Composed specifically for the Copenhagen Wind Quintet as a result of their incredible musicianship and tonal beauty, Nielson's Flute Concerto brings to light the various personalities of the musicians and their respective instruments-very similar to Elgar's portrayal of his friends in his Enigma Variations. This piece emphasizes a child-like innocence, with the melody weaving through the orchestra, touching a variety of the instruments before dancing along into a playful ending. Composer Paul Le Flem wrote in Comoedia after witnessing the debut performance: "The Concerto for flute and orchestra...has piquancy, drive and does not lack humour."

Following this playful concerto is Janáček's Sinfonietta which brings triumphant victory to the stage with the help of a dozen trumpets! Dedicated to the Czechoslovak Army, this piece expresses feelings of freedom, courage, and the determination to fight for victory-all resulting in a fanfare of joy. Within the composition, Janáček walks the audience through several variants of the original melody, with each movement highlighting a specific emotion on the journey to eventual freedom and celebration. By crafting his music in such a way, Janáček enables the audience to experience a wealth of emotions, ending with a rousing finale as they successfully complete their journey to victory.

The epic conclusion of the evening will be Mozart's Magic Flute Fantasy. Written during the extremely fertile last year of his life (in 1791), The Magic Flute became Mozart's final opera. The composition itself is an example of the popular dramatic style known as Singspiel (a blend of singing and spoken text). The allegorical plot, written by Emanuel Schikaneder, was influenced by Mozart's interest in Freemasonry and concerns the initiation of Prince Tamino. Enlisted by the Queen of the Night to rescue her daughter Pamina from the high priest Sarastro, Tamino comes to admire the high ideals of the latter; he and Pamina both join Sarastro's community, while the Queen and her allies are vanquished. The 2018 arrangement for flute and orchestra by Belgian composer Robert Fobbes paraphrases the best moments of Mozart's drama.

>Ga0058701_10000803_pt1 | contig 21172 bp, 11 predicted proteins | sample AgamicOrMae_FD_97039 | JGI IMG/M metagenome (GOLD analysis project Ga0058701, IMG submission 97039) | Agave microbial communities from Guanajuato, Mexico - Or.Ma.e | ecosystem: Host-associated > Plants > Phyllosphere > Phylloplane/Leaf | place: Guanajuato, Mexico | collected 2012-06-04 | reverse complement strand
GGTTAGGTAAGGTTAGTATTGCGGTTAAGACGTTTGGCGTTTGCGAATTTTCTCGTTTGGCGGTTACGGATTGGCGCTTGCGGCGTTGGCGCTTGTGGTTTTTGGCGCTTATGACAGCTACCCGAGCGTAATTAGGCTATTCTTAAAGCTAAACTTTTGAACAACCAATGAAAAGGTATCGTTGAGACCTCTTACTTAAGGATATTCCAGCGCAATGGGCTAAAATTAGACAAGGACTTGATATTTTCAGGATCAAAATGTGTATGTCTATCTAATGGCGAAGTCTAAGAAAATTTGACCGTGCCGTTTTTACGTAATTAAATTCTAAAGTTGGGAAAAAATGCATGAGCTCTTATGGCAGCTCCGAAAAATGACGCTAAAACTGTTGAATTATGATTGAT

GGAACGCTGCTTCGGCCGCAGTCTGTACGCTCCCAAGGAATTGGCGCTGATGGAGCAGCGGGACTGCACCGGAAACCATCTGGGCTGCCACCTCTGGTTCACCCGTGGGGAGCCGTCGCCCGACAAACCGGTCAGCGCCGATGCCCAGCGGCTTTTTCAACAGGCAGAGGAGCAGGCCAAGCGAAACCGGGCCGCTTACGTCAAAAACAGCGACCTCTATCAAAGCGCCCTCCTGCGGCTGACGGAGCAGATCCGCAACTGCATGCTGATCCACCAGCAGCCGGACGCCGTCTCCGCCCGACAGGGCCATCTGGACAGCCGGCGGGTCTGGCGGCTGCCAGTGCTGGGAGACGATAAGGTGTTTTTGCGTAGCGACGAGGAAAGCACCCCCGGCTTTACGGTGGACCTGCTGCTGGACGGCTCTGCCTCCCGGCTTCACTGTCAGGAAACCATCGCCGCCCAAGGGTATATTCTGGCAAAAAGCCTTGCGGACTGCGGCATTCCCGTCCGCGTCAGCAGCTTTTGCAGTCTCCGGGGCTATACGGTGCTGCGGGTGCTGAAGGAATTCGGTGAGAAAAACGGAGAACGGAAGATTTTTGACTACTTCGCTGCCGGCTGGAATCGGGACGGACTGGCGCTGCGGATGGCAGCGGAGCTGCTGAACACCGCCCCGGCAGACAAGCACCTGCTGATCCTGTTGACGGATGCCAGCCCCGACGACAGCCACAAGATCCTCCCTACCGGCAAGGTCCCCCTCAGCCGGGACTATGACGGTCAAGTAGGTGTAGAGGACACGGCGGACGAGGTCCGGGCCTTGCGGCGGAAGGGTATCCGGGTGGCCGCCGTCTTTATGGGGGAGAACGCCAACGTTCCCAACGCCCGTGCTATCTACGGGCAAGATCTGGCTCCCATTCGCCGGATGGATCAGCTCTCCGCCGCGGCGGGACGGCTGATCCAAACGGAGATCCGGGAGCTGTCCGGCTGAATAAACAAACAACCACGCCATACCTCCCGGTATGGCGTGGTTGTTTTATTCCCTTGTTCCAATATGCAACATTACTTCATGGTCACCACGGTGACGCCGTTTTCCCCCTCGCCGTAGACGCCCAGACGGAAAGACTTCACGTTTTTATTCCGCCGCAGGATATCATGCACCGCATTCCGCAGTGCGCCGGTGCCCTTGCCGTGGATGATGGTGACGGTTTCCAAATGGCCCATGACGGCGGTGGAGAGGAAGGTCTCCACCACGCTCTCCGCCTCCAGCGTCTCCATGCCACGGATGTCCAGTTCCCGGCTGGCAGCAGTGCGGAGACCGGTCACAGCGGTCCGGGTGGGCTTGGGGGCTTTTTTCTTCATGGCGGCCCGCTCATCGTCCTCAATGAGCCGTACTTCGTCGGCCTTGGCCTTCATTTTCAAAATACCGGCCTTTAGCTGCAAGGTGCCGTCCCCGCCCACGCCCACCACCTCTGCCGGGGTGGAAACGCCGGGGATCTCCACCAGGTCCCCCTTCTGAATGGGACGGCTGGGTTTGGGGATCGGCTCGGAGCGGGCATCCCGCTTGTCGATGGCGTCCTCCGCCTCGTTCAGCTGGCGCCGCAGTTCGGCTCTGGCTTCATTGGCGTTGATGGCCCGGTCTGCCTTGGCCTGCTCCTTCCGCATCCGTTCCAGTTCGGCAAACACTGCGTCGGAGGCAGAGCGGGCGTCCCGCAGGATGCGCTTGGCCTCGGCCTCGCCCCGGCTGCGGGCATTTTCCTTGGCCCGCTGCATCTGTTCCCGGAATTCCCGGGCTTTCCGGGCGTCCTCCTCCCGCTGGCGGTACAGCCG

Mozart treats us right away to delightful instrumental playfulness, leading the audience to sense that something special is in store. Right in the middle of this infectious activity are the famous three-times-three chords, the "dreimalige Akkord," which not only echo the overture's opening but clear the air before the development proper, with spectacular effect. With this level of musical innovation, it is important to view The Magic Flute not as Mozart's benediction or farewell to opera but rather as the excited, forward-looking declaration of a young genius in his prime. This music represents the hopefulness of a man with plans for the future, not the last rites of someone who felt time slipping and assumed he had said enough.

For more information, please visit

Emmanuel Pahud Performs Mozart's Magic Flute Fantasy

Friday, February 03, 2023 / 7:30 p.m. / Abravanel Hall

Saturday, February 04, 2023 / 5:30 p.m. / Abravanel Hall
(123 W South Temple, Salt Lake City, Utah)


Thierry Fischer, conductor

Emmanuel Pahud, flute (Artist-In-Association)

Utah Symphony


HAYDN: Symphony No. 12

BERG: Lyric Suite

MOZART (arr. Robert Fobbes): Magic Flute Fantasy

NIELSEN: Flute Concerto

JANÁČEK: Sinfonietta

TICKETS start at $35


  • Online:
  • USUO mobile app
  • By Phone: USUO Patron Services, (801) 533-NOTE (6683)
  • In person: 123 W South Temple, Salt Lake City, Utah
  • ArtTix outlets